A series of projects explore specific issues related to sustainable fisheries governance and trade.
Fish stocks and fishing communities face unprecedented threats and challenges to their sustainability and existence. The Food and Agriculture Organisation of the UN (FAO) estimates that 80% of fisheries are significantly depleted, overexploited or fully exploited. Overcapacities of the world's fishing fleets, unsustainable fishing practices and weak management systems have been some of the key drivers of this trend.
At the same time, demand continues to rise and fish products are now one of the most widely traded commodities in the world. Unless fisheries governance mechanisms are strengthened, further trade expansion can be expected to exacerbate pressures on already declining fisheries resources.
Illegal, unreported and unregulated (IUU) fishing is a serious global problem and one of the main impediments to the achievement of sustainable world fisheries. Worth between $10bn and $23.5bn per year, IUU fishing represents a major loss of revenue, particularly to some of the poorest countries in the world where dependency on fisheries for food, livelihoods and revenues is high.
IUU fishing respects neither national boundaries nor international attempts to manage high seas resources. It thrives where governance is weak and where countries fail to meet their international responsibilities. It puts unsustainable pressure on fish stocks, marine wildlife and habitats, subverts labour standards and distorts markets.
With the support of the UK Department for Environment, Food and Rural Affairs, this project provides a central information point on illegal, unreported and unregulated fishing by convening workshops, discussion meetings, as well as publishing workshop reports and policy briefs. At present, the IUU fishing project has two major outputs:
Fish are one of the most important natural resources and source of food, nutrition and livelihood for over 100 million Africans. While national and regional focus on fisheries development has improved since the development of the NEPAD Action Plan for the Development of African Fisheries & Aquaculture in 2005, many African counties still struggle to put in place sound strategies for managing their resources sustainably. As a result, the benefits that could be gained from the continent's fisheries are neither reaching their potential nor are they being safeguarded for future generations.
The Partnership for African Fisheries (PAF) was formed in 2009 to facilitate policy and governance reform in African fisheries. The PAF - a programme of the New Partnership for Africa's Development - brings together strategic and financial partners from within and outside Africa, committed to working together to realise a common vision where fish contribute significantly to African prosperity and growth. EEDP supports the Partnership by advising on the establishment of a 'think-tank' process of knowledge exchange, networking and policy debate between African states and international partners to help achieve this vision.
For more information, please visit the Partnership for African Fisheries website.
One of the great innovations of the UN Fish Stocks Agreement of 1995 was to place regional fisheries management organisations (RFMOs) at the heart of international fisheries management. It was hoped that a multilateral set of rules which created a stronger legal basis for RFMOs to manage the stocks in their jurisdictions, even vis-Ã -vis non-member countries, would rescue the bulk of the world's fisheries from the tragedy of the commons.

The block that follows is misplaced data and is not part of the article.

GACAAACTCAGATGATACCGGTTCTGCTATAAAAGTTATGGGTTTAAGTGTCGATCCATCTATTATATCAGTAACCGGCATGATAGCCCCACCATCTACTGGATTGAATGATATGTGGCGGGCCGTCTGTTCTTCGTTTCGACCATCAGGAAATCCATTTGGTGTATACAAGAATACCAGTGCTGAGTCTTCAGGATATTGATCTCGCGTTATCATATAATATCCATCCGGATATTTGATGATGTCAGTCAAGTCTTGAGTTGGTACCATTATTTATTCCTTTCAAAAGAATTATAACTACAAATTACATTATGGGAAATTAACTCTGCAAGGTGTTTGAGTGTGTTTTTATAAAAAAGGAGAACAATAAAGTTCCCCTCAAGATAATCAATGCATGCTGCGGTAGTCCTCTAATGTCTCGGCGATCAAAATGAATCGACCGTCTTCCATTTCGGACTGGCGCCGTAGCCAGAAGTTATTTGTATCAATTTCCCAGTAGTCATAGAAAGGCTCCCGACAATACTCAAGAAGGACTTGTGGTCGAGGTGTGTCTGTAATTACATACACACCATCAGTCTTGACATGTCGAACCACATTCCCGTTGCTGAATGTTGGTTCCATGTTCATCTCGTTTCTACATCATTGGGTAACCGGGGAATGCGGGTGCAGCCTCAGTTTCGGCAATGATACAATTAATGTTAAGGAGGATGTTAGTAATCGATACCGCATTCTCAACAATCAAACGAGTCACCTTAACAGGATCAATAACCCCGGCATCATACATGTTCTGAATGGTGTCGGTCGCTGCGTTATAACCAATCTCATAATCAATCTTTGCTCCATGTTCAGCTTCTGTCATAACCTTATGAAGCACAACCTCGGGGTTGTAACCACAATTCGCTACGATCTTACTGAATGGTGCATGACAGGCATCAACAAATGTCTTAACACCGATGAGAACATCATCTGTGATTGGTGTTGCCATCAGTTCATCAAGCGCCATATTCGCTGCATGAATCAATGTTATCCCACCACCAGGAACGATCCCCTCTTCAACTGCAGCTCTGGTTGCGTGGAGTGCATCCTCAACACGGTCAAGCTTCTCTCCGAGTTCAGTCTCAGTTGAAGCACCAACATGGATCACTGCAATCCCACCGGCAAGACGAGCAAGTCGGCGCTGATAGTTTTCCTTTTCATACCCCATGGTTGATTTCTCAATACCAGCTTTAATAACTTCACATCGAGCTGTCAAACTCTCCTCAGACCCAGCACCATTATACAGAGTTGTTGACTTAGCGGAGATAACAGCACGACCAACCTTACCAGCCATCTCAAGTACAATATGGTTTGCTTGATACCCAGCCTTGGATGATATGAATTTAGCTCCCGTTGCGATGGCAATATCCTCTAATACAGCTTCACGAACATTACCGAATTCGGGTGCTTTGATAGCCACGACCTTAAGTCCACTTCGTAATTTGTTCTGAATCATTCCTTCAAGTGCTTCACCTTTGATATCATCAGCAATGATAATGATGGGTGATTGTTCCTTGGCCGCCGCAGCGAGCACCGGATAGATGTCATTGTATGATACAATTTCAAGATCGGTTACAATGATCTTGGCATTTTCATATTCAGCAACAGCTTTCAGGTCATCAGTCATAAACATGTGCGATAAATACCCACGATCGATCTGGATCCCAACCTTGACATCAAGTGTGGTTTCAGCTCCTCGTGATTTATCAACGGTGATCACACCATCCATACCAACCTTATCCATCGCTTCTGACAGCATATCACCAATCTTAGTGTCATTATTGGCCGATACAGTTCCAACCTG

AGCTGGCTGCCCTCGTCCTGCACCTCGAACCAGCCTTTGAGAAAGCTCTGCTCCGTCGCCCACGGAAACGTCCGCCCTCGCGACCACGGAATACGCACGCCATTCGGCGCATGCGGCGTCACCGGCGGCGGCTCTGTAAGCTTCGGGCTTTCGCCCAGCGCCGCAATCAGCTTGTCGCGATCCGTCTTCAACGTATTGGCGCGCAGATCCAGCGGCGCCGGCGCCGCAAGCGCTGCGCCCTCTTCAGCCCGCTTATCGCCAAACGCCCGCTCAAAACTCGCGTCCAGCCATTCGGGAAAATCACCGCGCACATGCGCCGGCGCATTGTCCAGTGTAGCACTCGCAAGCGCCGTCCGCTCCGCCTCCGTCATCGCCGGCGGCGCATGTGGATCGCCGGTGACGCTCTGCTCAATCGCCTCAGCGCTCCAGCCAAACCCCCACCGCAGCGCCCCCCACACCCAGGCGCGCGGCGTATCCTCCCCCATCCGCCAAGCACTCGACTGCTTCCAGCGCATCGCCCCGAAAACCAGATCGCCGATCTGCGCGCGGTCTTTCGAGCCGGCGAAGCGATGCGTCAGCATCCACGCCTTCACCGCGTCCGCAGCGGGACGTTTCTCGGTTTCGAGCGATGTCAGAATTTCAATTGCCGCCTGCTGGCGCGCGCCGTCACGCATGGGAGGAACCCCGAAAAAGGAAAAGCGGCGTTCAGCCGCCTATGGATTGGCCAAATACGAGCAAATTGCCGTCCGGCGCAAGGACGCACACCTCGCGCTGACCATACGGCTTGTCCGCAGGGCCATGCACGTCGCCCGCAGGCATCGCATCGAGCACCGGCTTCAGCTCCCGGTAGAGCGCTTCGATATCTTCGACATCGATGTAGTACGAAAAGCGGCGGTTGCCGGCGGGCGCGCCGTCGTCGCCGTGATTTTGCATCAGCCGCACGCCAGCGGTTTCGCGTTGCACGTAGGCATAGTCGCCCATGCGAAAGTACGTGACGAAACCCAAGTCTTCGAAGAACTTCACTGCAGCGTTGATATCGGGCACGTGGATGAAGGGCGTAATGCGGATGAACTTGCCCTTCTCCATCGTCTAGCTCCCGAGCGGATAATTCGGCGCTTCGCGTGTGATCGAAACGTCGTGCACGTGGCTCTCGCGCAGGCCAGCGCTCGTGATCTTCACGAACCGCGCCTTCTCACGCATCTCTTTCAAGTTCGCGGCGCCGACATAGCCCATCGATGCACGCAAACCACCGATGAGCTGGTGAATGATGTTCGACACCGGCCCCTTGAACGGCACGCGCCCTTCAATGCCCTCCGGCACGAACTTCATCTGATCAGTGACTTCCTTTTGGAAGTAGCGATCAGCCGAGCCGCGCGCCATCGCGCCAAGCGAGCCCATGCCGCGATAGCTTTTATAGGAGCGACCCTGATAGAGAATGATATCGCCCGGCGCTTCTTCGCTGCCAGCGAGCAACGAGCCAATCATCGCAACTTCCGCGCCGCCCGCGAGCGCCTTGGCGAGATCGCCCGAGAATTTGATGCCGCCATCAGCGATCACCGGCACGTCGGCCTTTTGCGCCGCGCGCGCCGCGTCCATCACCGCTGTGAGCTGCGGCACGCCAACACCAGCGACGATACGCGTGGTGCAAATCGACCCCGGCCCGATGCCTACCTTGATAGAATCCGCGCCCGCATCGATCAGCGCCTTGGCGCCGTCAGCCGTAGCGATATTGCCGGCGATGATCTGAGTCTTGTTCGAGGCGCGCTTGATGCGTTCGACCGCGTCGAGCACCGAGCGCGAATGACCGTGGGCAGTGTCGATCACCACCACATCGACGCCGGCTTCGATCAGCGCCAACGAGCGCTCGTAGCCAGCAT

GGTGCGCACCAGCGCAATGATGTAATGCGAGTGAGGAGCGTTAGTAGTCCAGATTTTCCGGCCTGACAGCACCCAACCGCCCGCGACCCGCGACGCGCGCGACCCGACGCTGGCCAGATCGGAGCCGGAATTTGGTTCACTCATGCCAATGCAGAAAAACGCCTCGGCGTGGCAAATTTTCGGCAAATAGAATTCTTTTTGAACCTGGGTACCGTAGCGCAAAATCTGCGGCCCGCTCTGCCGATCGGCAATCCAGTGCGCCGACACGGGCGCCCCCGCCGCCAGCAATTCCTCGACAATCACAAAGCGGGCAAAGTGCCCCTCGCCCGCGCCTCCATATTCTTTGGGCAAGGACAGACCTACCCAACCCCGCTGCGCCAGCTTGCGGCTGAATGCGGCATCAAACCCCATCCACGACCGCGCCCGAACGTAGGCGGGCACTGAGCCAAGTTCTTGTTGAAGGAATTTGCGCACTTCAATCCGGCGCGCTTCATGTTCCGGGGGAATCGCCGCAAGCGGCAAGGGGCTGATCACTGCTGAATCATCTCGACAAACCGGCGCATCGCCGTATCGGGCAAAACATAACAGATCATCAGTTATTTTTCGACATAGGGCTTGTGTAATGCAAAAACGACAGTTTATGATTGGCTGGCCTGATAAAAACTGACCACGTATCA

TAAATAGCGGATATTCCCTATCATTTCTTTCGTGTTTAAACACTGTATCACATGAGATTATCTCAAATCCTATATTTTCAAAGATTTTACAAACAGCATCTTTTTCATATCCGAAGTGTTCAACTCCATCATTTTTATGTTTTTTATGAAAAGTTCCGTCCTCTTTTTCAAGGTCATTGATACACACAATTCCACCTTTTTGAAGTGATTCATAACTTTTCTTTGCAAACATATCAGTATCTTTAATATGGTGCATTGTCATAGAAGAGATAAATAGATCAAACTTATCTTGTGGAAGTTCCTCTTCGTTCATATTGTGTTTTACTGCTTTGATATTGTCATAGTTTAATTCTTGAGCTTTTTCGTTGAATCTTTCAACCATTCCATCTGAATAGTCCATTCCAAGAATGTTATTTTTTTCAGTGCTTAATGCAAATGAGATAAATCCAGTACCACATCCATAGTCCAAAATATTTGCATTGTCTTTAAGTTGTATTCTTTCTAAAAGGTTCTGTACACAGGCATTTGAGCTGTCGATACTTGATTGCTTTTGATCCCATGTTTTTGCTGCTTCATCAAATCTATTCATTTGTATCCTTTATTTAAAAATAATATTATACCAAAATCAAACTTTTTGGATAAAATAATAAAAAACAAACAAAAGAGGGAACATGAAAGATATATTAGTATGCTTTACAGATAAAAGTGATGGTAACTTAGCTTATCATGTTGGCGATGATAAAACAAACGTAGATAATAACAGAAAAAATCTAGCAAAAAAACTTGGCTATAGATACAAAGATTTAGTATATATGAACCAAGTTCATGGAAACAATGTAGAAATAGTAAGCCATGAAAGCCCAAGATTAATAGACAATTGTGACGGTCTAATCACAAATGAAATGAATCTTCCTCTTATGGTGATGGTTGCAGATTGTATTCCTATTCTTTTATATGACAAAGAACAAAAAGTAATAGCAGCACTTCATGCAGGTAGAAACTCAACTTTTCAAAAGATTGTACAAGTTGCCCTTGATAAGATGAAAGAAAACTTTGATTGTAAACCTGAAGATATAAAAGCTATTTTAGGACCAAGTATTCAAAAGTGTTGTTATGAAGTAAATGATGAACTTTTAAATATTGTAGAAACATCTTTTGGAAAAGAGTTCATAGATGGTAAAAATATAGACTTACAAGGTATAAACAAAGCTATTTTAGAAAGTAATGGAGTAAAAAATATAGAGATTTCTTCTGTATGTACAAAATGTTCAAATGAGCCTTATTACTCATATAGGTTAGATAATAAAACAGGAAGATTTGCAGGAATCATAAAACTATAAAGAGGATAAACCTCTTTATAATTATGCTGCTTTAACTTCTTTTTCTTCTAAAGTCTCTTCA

However, the reality has been different: high seas fisheries have continued to decline. As the FAO concluded in 2006, strengthening RFMOs in order to conserve and manage fish stocks more effectively remains the major challenge facing international fisheries governance.
The EEDP convened an independent expert panel to contribute a response to this challenge. The panel produced a series of technical studies, briefing papers and a final report to develop a model for improved governance by RFMOs.
More information on the Illegal Fishing website events page
Combating Illegal Fishing in the EU: Interaction with WTO Rules
Heike Baumuller, January 2010
Keeping Illegal Fish and Timber off the Market: A Comparison of EU Regulations
Heike Baumuller, Duncan Brack and Katharina Umpfenbach, October 2009
Europe Controls Illegal Fishing: Caught with the Catch
The World Today article
Heike Baumuller, October 2009
Recommended Best Practices for Regional Fisheries Management Organizations
Chatham House Report
Michael W Lodge, David Anderson, Terje LÃ¸bach, Gordon Munro, Keith Sainsbury, Anna Willock, August 2007
Recommended Best Practices for Regional Fisheries Management Organizations: Technical Study No. 1: Regional Fisheries Management Organizations: Progress in Adopting the Precautionary Approach and Ecosystem-Based Management
Marjorie L Mooney-Seus and Andrew A Rosenberg, October 2007
Recommended Best Practices for Regional Fisheries Management Organizations: Technical Study No. 3: The Relevance of Bioeconomic Modelling to RFMO Resources: A Survey of the Literature
Trond BjÃ¸rndal and Sarah Martin, October 2007
Best Practices for High Seas Fisheries Management: Lessons Learned
Marjorie L Mooney-Seus and Andrew A Rosenberg, May 2007
Enhancing the Effectiveness of Regional Fisheries Management Organizations through Trade and Market Measures
Richard Tarasofsky, May 2007
Managing International Fisheries: Improving Fisheries Governance by Strengthening Regional Fisheries Management Organizations
Michael Lodge, March 2007
Heike Baumuller, Senior Research Fellow, EEDP